Патент USA US2120998код для вставки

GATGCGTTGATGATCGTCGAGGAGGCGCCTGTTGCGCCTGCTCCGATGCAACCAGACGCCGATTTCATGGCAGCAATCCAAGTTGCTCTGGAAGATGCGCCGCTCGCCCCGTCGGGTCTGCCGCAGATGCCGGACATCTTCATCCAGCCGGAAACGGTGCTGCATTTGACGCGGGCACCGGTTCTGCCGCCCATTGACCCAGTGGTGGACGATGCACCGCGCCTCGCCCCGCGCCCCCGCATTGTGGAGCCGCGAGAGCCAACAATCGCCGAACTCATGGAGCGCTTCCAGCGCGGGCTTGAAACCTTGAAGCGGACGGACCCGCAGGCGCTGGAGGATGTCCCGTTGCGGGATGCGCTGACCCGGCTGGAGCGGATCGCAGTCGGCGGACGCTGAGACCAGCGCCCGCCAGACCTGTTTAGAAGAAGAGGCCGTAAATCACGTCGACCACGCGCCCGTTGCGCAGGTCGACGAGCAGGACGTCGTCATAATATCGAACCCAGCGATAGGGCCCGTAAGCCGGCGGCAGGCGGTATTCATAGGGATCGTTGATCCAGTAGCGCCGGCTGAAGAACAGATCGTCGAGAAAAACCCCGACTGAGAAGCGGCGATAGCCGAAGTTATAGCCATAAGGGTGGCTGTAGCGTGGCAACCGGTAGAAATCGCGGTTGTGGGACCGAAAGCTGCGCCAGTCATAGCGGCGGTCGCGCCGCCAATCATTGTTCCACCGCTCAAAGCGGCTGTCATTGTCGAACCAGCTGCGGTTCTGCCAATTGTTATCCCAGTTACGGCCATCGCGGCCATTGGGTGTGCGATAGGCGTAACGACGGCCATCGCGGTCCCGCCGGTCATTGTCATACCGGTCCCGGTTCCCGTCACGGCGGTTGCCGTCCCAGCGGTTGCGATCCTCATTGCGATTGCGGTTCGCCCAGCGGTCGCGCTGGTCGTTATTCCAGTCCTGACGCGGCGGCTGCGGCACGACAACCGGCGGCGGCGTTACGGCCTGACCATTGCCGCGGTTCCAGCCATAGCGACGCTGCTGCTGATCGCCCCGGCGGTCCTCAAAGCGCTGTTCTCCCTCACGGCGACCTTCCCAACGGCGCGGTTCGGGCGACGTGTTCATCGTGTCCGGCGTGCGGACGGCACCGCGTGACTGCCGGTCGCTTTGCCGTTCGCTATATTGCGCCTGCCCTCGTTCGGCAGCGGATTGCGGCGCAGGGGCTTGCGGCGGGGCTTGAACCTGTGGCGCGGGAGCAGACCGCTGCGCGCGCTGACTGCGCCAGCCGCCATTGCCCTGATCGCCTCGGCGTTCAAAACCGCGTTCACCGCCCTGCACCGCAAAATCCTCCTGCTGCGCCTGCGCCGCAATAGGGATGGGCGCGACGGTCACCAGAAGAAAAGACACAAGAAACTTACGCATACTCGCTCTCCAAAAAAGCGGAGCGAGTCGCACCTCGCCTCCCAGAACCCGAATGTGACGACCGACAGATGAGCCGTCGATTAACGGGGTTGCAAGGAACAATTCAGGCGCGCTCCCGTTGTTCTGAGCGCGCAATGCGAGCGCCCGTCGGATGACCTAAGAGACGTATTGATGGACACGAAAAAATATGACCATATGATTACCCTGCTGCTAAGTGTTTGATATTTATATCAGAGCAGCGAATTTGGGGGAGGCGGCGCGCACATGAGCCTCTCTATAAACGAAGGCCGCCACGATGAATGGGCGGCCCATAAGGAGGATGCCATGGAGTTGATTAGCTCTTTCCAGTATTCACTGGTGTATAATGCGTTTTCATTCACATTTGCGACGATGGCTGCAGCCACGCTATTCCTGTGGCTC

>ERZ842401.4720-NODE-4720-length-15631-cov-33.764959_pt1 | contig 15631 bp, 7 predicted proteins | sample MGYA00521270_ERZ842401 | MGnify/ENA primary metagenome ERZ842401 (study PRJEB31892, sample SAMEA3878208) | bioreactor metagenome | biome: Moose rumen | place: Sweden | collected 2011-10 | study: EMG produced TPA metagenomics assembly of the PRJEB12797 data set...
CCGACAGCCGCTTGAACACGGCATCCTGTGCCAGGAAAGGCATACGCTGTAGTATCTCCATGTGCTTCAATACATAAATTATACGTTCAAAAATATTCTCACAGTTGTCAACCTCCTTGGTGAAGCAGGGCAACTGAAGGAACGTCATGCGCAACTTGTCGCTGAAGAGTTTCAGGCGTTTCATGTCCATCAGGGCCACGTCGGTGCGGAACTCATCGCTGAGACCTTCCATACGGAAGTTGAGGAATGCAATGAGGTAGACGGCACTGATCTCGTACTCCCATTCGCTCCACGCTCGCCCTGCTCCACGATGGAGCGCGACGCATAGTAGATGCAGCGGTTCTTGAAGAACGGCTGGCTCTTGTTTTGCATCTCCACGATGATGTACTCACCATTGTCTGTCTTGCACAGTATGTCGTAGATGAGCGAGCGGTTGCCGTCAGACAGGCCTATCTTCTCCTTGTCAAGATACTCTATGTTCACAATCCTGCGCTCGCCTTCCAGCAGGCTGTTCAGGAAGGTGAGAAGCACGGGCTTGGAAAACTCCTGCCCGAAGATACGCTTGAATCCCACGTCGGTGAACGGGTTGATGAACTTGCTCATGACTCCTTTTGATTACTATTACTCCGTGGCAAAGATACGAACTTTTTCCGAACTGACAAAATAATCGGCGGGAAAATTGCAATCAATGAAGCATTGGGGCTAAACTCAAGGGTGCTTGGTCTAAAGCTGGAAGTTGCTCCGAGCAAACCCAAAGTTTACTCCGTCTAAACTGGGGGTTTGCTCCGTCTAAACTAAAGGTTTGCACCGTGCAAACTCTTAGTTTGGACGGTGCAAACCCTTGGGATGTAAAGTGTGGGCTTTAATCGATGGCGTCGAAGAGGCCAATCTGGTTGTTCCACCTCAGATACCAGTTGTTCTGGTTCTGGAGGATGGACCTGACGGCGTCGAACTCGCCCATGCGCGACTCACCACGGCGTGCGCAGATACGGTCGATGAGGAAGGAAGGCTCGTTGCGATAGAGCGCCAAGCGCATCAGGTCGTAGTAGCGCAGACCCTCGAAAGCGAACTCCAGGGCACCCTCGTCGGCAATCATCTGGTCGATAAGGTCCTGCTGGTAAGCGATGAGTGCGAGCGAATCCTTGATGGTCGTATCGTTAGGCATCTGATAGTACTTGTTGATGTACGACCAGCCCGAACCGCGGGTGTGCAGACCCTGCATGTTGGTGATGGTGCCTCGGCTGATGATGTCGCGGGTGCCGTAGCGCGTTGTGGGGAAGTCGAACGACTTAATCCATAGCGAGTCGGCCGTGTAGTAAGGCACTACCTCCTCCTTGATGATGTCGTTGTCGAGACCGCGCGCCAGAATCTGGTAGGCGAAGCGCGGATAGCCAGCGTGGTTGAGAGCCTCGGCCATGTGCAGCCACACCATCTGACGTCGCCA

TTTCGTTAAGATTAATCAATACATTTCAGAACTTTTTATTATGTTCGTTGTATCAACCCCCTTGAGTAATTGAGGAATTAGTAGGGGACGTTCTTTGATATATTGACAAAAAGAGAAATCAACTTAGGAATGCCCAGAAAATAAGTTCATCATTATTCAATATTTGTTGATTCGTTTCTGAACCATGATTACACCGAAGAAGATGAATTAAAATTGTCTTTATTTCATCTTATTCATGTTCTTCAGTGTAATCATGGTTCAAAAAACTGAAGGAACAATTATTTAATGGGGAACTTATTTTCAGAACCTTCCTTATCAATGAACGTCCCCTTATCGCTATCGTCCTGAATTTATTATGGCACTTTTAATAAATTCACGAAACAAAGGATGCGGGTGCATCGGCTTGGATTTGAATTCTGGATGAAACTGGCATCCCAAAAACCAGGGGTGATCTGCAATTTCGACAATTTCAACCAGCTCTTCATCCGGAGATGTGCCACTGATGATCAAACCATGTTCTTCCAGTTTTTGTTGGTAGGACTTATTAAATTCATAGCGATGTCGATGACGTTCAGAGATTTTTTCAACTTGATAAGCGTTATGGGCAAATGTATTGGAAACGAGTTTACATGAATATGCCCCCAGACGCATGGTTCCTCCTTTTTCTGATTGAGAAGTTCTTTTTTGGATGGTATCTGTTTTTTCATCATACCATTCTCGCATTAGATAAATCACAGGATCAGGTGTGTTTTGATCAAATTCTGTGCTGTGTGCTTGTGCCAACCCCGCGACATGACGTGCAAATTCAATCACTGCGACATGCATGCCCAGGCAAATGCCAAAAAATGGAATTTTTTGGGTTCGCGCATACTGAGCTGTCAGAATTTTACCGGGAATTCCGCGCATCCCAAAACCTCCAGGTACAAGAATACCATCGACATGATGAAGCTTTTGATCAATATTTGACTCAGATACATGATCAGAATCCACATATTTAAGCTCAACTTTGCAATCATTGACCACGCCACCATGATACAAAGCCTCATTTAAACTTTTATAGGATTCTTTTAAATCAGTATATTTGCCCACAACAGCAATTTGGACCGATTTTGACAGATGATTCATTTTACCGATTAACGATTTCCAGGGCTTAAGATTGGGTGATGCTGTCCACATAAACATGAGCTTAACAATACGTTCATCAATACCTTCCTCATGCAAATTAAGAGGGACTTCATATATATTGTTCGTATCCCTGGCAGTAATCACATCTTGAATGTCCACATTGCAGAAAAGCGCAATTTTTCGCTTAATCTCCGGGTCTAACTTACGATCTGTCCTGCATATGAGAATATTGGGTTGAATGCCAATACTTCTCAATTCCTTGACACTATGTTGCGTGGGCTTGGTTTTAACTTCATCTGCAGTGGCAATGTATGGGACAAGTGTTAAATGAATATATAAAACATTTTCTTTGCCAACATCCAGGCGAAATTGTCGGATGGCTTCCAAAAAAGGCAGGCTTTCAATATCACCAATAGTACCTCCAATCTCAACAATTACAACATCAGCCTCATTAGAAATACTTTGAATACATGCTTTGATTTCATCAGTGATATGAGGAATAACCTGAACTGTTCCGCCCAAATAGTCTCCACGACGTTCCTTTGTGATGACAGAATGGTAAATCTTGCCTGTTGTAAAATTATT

June 21, 1938. A. w. BARBER 2,120,998 COUPLED CIRCUITS Filed Feb. 3, 1936 INVENTOR gums Patented June 21, 1938 UNITED STATES PATENT OF'FlCE " 2,120,998 COUPLED CIRCUITS Alfred W. Barber, Flushing, N. Y. Application February 3, 1936, Serial No. 62,074 15 Claims. (Cl. 179-171) This present invention of mine concerns im provements in carrier wave receiver circuits. It the automatic control of radio or carrier wave receiver response by means of automatic inter stage circuit coupling control. with manual control. particularly concerns methods of, and means for, One object of my invention is to provide means for the automatic control of radio or carrier wave receiver or ampli?er response. Another ob 10 15 20 25 30 35 ening response when receiving conditions permit. Since the possibility of using broadened response usually occurs on strong stations‘, I have found it possible to control coupling automatically as a function of signal strength and thus do‘ away ' In my copending application, I have shown how automatic coupling may be provided in the con- ' trol of thermionic vacuum tube input capacity. ject is to provide automatic control of interstage The dynamic input capacity of a thermionic circuit coupling in carrier wave ampli?ers. A vacuum; tube depends mainly on the grid to plate capacity and grid to plate gain of the tube. further object is to provide automatic circuit cou pling means easily controlled over a wide range Since the tube gain‘may be controlled by means of its grid bias, the input capacity may also be of responses. In my copending application for Letters Pat- controlled by grid bias changes. If the bias is ent dated January 2'7, 1936 and entitled “Coupled ' derived, in part, from the recti?ed signal travers circuit systems” Serial No. 61,458, I have shown, ing the receiver or ampli?er, the couplingand circuit coupling means consisting of the grid hence band-pass characteristics may be made to to cathode capacity of a thermionic vacuum ‘automatically follow the received signal strength. My present‘ invention makes use of this same tube. I have also shown how the grid to cath ode capacity and hence the coupling may be‘ controlled tube input capacity‘ but the sensitivity of the control is greatly increased by using controlled by varying the grid bias in the cou resonant or partly resonant coupling means. pling tube. Further, I have shown how this con trol may be effected from‘ the recti?ed signal, The tube input capacity is used in conjunction and hence the coupling and ampli?er response ‘with inductive coupling means and by ‘means of made to automatically vary with the strength of series resonance, the coupling is made to vary the, received signal. My present invention is a more rapidly as a function of tube gain than in system devised for thesame purpose but showing the simple common impedance type of coupling. I have found it possible to vary a 500 k. c. tuned a more sensitive control characteristic. pair'of circuits from a single peaked response In radio and carrier wave ampli?ers the inter stage selective means usually consists of pairs of to a 30 k. c. band-pass by varying the grid bias tuned circuits. If ‘the two circuits comprising of a 1500 micromho mutual conductance vacuum each pair are coupled together by varying tube by an amount to cause the plate current to amounts, three general types of response are change from zero to 5 milliamperes. The appended claims set forth, in particular, possible. With less than a particular coupling called “critical”, the response of two circuits the novel features to be found in this invention. tuned to the same frequency is a single peak but The following ‘description, however, when taken the amplitude of transmission becomes less as in connection with the drawing, will serve to the coupling is decreased. At critical coupling set forth the theory and mode of operation of 40 the response is still a single peak but with some broadening of the peak and a maximum ampli tude of transmission. If the coupling is “in creased above critical, the amplitude of response remains the same but asecond peak appears and 45 as the coupling is increased, the frequency of my invention. ' - obtainable selectivity in a radio receiver which 7 ation of my invention. Due to receiving condi 50 requires critical coupling or less between inter stage circuits. However, under this condition most systems produce serious attenuation of speaker. ?rst detector I, intermediate frequency ampli?ers some receivers manual means have been pro 55 vided for increasing coupling and hence broad 30 ~ 40 In Fig. 1, I have shown a superheterodyne re ceiver exclusive of the audio ampli?er and loud modulationfrequencies above 3000 cycles. In > ‘ Fig. 1 shows the circuit of a radio receiver, tions, it is often necessary to use the maximum the tuning frequency. _ In the drawing, up. to and including the second detector, em bodying my invention. Fig. 2 shows the equivalent circuit of two tuned circuits coupled by my present system. Fig. 3 shows a circuit equivalent to 'Fig. 2. 'Fig. 4 shows curves characteristic of the oper the second response moves further away from a The tube complement consists of, a ‘ 2 and 3, second detector 4, oscillator 5 and cou pling tubes v6 and l. The ?rst detector-oscillator 2 2,120,998 circuits are conventional. +EB denotes points of connection of plate voltage supply and +En de notes points of connection of screen voltage sup ply. Between plate 8 of the ?rst detector l and the plate voltage supply is connected a tuned cir cuit consisting of coil 9 tuned by condenser l0. Coil 9 and condenser [0 form the tuned primary of an interstage transformer. Coil H tuned by condenser 12 forms the tuned secondary of the proached and by proper choice of circuit elements a wide range of control slopes may be obtained. Fig. 3 shows a circuit equivalent to Fig. 2 in terms of mutual and leakage inductance all re duced to unity turns ratio. M12 is the mutual in ductance between L1 and L2 and m4 is the mu tual inductance between L3 and L4. This circuit shows that the series resonant coupling imped magnetically coupled to primary coil and coil . l5 ance is not accurately L2, L3 and C23 but is LziMiz plus L3iM34 and C23 in series. ‘Looking at 10 the system thus from the standpoint of an equiv alent circuit, C23 is equivalent to a “high side” coupling reactance and resonates with the leak magnetically coupled to secondary coil H and an age reactance of L2 and In to provide a sharp 10 interstage transformer feeding .grid l3 of the fol lowing ampli?er tube 2. Coupling between coils 9 and II is accomplished by means of coil l4 15 external series impedance thru condenser VI 6. The voltage induced in coil l4 from coil .9 causesa current to ?ow in coil ill of a magnitude de pending on the impedances of coils ‘I4 and ‘I 5 ‘and the impedance between the lower end of coil. 20 l4 and ground. This impedance is condenser [6 in series with the ‘input‘or grid to cathode dynamic ‘impedance of tube *6. This input im pedanceis essentially a capacity reactance. Con denser i6 is shown as a'blocking- condenser having 25 -a capacitylarge compared 'to the tube input ca pacity. The controlled current ?owing in the series circuit ?owsvthru 'coil I5 inducing a volt agelinlcoil'll whichis afunction of the current. The equivalent "circuit-of this coupling system 30 .isshown in Fig. 2 where the primary-circuit con sists-of inductance Lrtunedby condenser 01, and the secondary circuit consists'of inductance L4 tuned byrcondenserC-i. Coupling between L1 and L4 is:accomplished by ‘thecoupling ‘link consist .35 ing-of inductances L2 and L3 and condenser C‘zs .all in series. vL2 iscmagnetically'coupled to L1 .and Lsis .magneticallycoupled toL4. L1 induces a .voltageinLz. and a'current ?owsin the L2, L3, C23 seriescircuit. Since-Czsis variable ‘the current depends on .the value ofCza ‘and ‘the'voltage vin duced in Lil-depends on thiscurrent ?owing in L3. It should be.noted that if at the operating frequency, C23 resonates L2 and L3 in series, a series resonant circuit is produced in which the 45 series current increases very rapidly as C23 is varied. C23 represents the grid to-cathode ‘ca pacity of tube 6 or 1 in Fig. 1. Fig. 4 shows .aplot of reactance against bias where bias designates the variable component of the bias'appliedto the-grids of thecoupling tubes .6 or .1. Thehorizontal axis may also. be con denser capacity inorderzto explain Fig. 2. Luis the reactance of Lz-and L3 (or'coil “and coil H3) in series. __1_ Co: is the reactance of C23 (orthe input capacity of tubes “6 or 1) as the'capacity is'varied. The re actance of the series circuit is then shown by the 60 curve - 1 Leo ~65 The increase in sensitivity of the tuning eiiect over the simpleself-reactance coupling is shown by comparingthelast two curves. Starting with a bias or condensersetting athe bias-or capacity alone mustbevaried to point 0 in order to halve the series coupling reactance. However, with the 70 inductance added the reactance is halved in go ing from a to b on the 1 Leo-a curve. The apparent sharpening of control be 75 comes greateras the series resonant point is ap coupling eiTect. 15 Returning to Fig. 1 the input capacity of tube ‘6 is equivalent to condenser C23 of Figs. 2, 3 and 4. This input capacity depends on the tube characteristics, operating voltages, plate load and grid to plate capacity. Actually it depends 20 on the-tube grid to plate gain and grid to plate capacity. With no external applied bias the tube gain'depends on the tube characteristics, plate voltage ‘EB, cathode bias E0 and plate load re sistor I1. While I .have found the simple re 25 sistor I‘! to be a satisfactory load, a complex im pedance may be used. The‘tube is not limited to ~a triode although I prefer'one. Tube'? is shown having a cathode 18, heated'by means not shown, a control grid l9 and a plate .20. The grid to :30 plate capacity 2! maybe taken to represent the internal tube capacity plus external added ca pacity. The initial bias is provided by battery E0 in the cathode circuit. The control bias is supplied thru the resistor 22. Condensers 23 and 35 Marc by-pass condensers. The circuit ‘is de signed so that With no external applied bias thru resistors 22 and 25, the circuit coupling is the minimum desired which will'in general be-criti .cal- coupling, for maximum selectivity and gain. 40 If an external positive bias is applied to grid IS, the gain of tube 6 is increased increasing its in put capacity. Increasing the input capacity in creases the current ?owing in the coupling cir cuit increasing the coupling. As the coupling is 45 increased over critical, a-double peak appears in the response :producing a band-pass character istic. The same coupling system is shown between tubes 2 and 3 that was shown and described be 50 tween tubes 1 and 2. Tube 3~feeds a tuned out put circuit consisting. of inductance'26 tuned by condenser 21. The double diode second detector '4.is fedfrom coils 28 and 29 magnetically coupled to coil 26. The voltageacross coil 28 is impressed 55 on the diode formed by plate 30 and cathode 3| thru'the load by-pass condenser 32. The load resistor 33 develops a recti?ed current voltage drop which maybe used for automatic volume control of tubes 2 and '3 by applying the drop to 60 grids l3 ‘thru‘the ?lter consisting of resistors 34 and .35 and the condensers 36 and .31. The audio voltage for actuating the audio ampli?er and speaker may also be obtained from the drop across resistor 33 or a separate recti?er may be employed. 65 The voltage across coil 29 is applied to the diode consisting of plate 38 and cathode '39 thru the by-pass condenser 40. The recti?ed output is a drop thru resistor ‘4| and the direct current component is ?ltered out by means of resistors 25 and condensers 23. This direct current com ponent is proportional to the signal output from tube 3 and is a function of the signal picked up by antenna A. Since the cathode 39 end of load resistor-‘4| becomesmore positive thegreater the 2,120,998 signal received, the external bias supplied by recti?cation to tubes 6 and ‘I is more positive the greater the signal. As shown above the more positive the externalbias, the greater the input capacity to tubes 6 and 1 and the greater the coupling between the interstage circuits. Thus the system provides a response which is a func- ' tion of the received signal and the stronger the received signal the wider the response band and the better the ampli?er ?delity. While not in any way. intended to limit the scope of my invention, I have found the following con stants to give the indicated expansion: Tube 0 or ‘I mutual conductance at normal 15 bias 1450 Resistor-22 ______ -l ___________ __ohms__ 500,000 Bias Ec _______________________ __volts__ Plate voltage Eb _______________ __do____ 25 250 Resistor ll _____________ _‘_ ____ __ohms__ 400 Internal part of condenser 2|____mmf__ 50 6 20 External part of condenser 2l____mmf__ Condenser l6 _____ __, ___________ __mmf__ 25 2000 _ Coil 9 __________________________ __mh__ 1 Coil l I ____________ _'_ ___________ __mh__ Coil I4 ___________ __-_ ___________ __mh__ 0.3 .Coil l5 _________________________ __mh__ 0.3 1 Condenser It to tune coil 9 to 547 k. c. Condenser, it to tune coil H to 547 k. c. coils ii and I5 close. Coupling with no external grid bias very nearly critical giving single response peak, with plate current zero. With external bias to give plate current 5 ma. over coup-ling produced giving two ‘peaks sepa rated 30 k. c. s 1 A set of typical results is here shown as peak frequencies for various coupling tube plate cur 40 rents. apparent to one skilled in the art that many modi?cations are possible without departing from ' its spirit and scope as set forth in the appended claims. What I‘claim is: 1.‘ In a selective carrier wave ampli?er, means for varying the selectivity 'of said ampli?er com prising the combination of at least two thermionic Vacuum tube repeaters, a resonant circuit receiv ing the output of one of said repeaters, a second 10 resonant circuit connected across the input of another of said repeaters, a series circuit com prising two coils, a condenser and the grid to cathode impedance of a third thermionic vac uum tube comprising at least a grid, cathode and 15 plate wherein one of said coils is magnetically coupled to one of said resonant circuits and the other of said coils is magnetically coupled to the other of said resonant circuits whereby energy is transferred from one of said resonant circuits to the other wherein said impedance includes a ca pacity reactance component of greater magni tude than the combined inductive reactances of said two coils at the resonant frequency of at least one of said resonant circuits. ‘ 25 2. The combination as set forth in claim 1 and including means for supplying a bias to the grid of said third vacuum tube at least in part derived by rectifying the signal traversing said ampli?er. Coupling between coils 9 and I4 and between 35 3 ‘ 3. The combination as set forth in claim'l and 30 including means for applying a bias to the grid of said third vacuum tube greater than that re quired for plate current cut-off for all received signals below a predetermined level. 4. In a radio receiver employing thermionic 35 vacuum tube repeaters, an interstage coupling circuit comprising tuned input and output coils and a link circuit, a thermionic vacuum tube comprising at least a grid, cathode and plate, said link circuit including in series connection two 40 coils and the grid to cathode impedance of the 0 ma. Peak 547 k. 0. 45 last said thermionic vacuum tube all connected 20 ma. Peck 547 Peak 497 in series, wherein said link is adapted to transfer energy between said tuned circuits by virtue of c. magnetic coupling between one of said coils and 45 . 0 said output circuit, the coupling between other An eifective delayed expansion may be pro duced by increasing E0 beyond cut-off. Since no expansion will take place until the coupling tubes 50 6 and ‘i draw plate current, the delay depends on the amount the bias E0 exceeds the cut-off bias of tubes 6 and 1. Suppose for instance 25 volts is the bias required for cut-off then if EC is made 40 volts it will take 15 volts of external bias to bring 55 the 40 volts to a net 25 volt bias. If 15 volts on the recti?er corresponds to 1’ millivolt on the an tenna, no expansion will take place until the re ceived signal exceeds 1 millivolt. As the net bias is reduced below 25 volts the coupling in creases expanding the receiver response. While I have shown my automatic coupling system applied to intermediate frequency ampli ?er circuits, it is by no means thus limited but may be applied to variably tuned stages such as v65 in a tuned radio frequency receiver or in the pre selector circuits of a superheterodyne. Many combinations are possible such as equal expan sion control on two intermediate frequency stages; a control with a different delay control 70 on a third intermediate stage and a control with a still different delay value on the pre-selector circuits. - While I have described only one system whereby my invention may be carried into effect and have pointed out a few possible variations, it will be of said coils and said-input circuit and the series connected input impedance of the last said tube and including a condenser between gridand plate of the last said vacuum tube and a load resistor 50 in series with said plate whereby the input-im pedance of the last said tube exhibits a capacity reactance‘ greater than the inductive reactance of said two coilsin series at the resonant fre quency of said tuned input coil. 55 5. In a selective carrier wave ampli?er, means for varyingthe selectivity of said ampli?er com prising the combination of at least two resonant circuits and a coupling link between said circuits, 60 said link comprising in series at. least one coil magnetically coupled to each of said resonant circuits and the grid to cathode capacity of a thermionic vacuum tube, means for causing said grid to cathode capacity to vary as a function of 65 the amplitude of the signals traversing said am pli?er when said signals are greater than a pre determined amplitude. 6. The combination as set forth in claim 5 wherein at the frequency of resonance of said 70 resonant circuits the capacity reactance of said grid to cathode impedance is greater than the sum of the inductive reactances of said coils. 7.‘In the intermediate frequency ampli?er of a superheterodyne radio receiver, the combina-' 75 4 12,120,998 tion of a plurality of thermionic repeaters, at least two pairs of input and output resonant cir cuits associated with said repeaters, energy trans fer means linking said input and output circuits in said pairs, in which said transfer means com prises series circuits consisting of a coil coupled 12. The combination as set forth in claim 10 wherein the capacity reactance component of said vacuum tube input impedance is a function i to an input circuit and a second coil coupled to of the amplitude of the signal traversing said am pli?er when said signal is greater than a prede the output circuit of a pair and the input im termined value. pedance of a thermionic vacuum tube and means 13. In a radio receiver embodying thermionic vacuum repeater tubes, the combination of at 10 for causing said input impedance to exhibit a capacity reactance component greater in magni tude than the sum of the inductive reactances of .15 quired ‘to produce plate current cut-off in said vacuum tube. least one interstage coupling system comprising an input and an output tuned circuit and an in said two coils at the intermediate frequency of tercircuit coupling impedance, said coupling im said receiver. pedance consisting of inductive means resonated to a frequency greater than the resonant fre 15 ' 8. The combination as set forth in claim 7 and including means for applying a control bias to said vacuum tube which is proportional to the di?erence between an initial ?xed bias and a bias derived by recti?cation of the signal'travers v20 ing said ampli?er. 9. The combination as set forth in claim 7 in which the said vacuum tube embodies a cathode, a grid and a plate, and is associated with an ex, ternal circuit comprising a capacity connected ,25 between said grid and said plate and a resistor in series with said plate and means for applying a control bias to said grid equal to the difference between a ?xed voltage and a voltage derived by recti?cation of the signal traversing said ampli 30 ~?er. 10. In a carrier wave ampli?er, the combina tion of at least two thermionic repeaters, a reso nant circuit connected to the plate of one of said repeaters and a second resonant circuit connected to the grid of another of said repeaters, two coils and the input impedance of a thermionic vacuum tube connected in series, wherein one of said coils is magnetically coupled to said plate connected resonant circuit and the other of said coils is 40 magnetically coupled to said grid connected res onant circuit, said vacuum tubeincluding a cath ode, a grid and a plate, means associated with said vacuum tube including a capacity connected between said tube grid and said tube plate, a re V45 sistance connected between said tube plate and a source of positive potential, and external grid bias means comprising a source of ?xed-bias and the direct current component of recti?cation of the signal traversing said ampli?er acting in op 50 position wherein the input impedance of said vacuum tube exhibits a capacity reactance com ponent of greater magnitude at ‘all times than the inductive reactance of the two said coils in 55 series at the resonant frequency‘of one of said resonant circuits. ' 11. The combination as set forth in claim 10 wherein said ?xed bias is greater than that re quency of either of said tuned circuits by an elec trically controlled capacity means comprising the dynamic grid to cathode capacity of a thermionic Vacuum tube wherein, said combination includes a condenser connected between grid and plate of :20 the last said vacuum tube. 14. In a selective system, the combination of two tuned circuits and intercircuit coupling means comprising two coils and the dynamic grid to cathode impedance of a thermionic vacuum tube triode connected in series, wherein one of said coils is coupled to one of said tuned circuits and the other of said coils is coupled to the other of said tuned circuits and including a condenser connected between the grid and plate of said tri 30 ode wherein said condenser has a reactance great er than the combined inductive reactances of said two coils. 15. In a carrier wave ampli?er, automatic band-pass control means comprising a thermionic 35 vacuum tube feeding a tuned circuit, a second tuned circuit feeding into a second thermionic vacuum tube, two coils and an electronically con trolled capacity connected in series, wherein one of said c'oils is magnetically coupled to the ?rst of said tuned circuits and the second of said coils is magnetically coupled to the second of said tuned circuits and wherein said electronically controlled capacity comprises the effective grid to cathode capacity of a third thermionic vacuum tube, said third tube comprising at least acath ode, grid and plate, and further means comprising a condenser connected between plate and grid of said third tube and a load resistor in series with the plate of said third tube, means for ap~ :50 plying a bias to the grid of said third tube at least in part derived from the recti?cation of sig nals traversing said ampli?er wherein the ‘mini mum Value of said electronically controlled ca pacity resonates said two coils in series to a fre quency greater than the resonant frequency of either of said tuned circuits. ALFRED W. BARBER.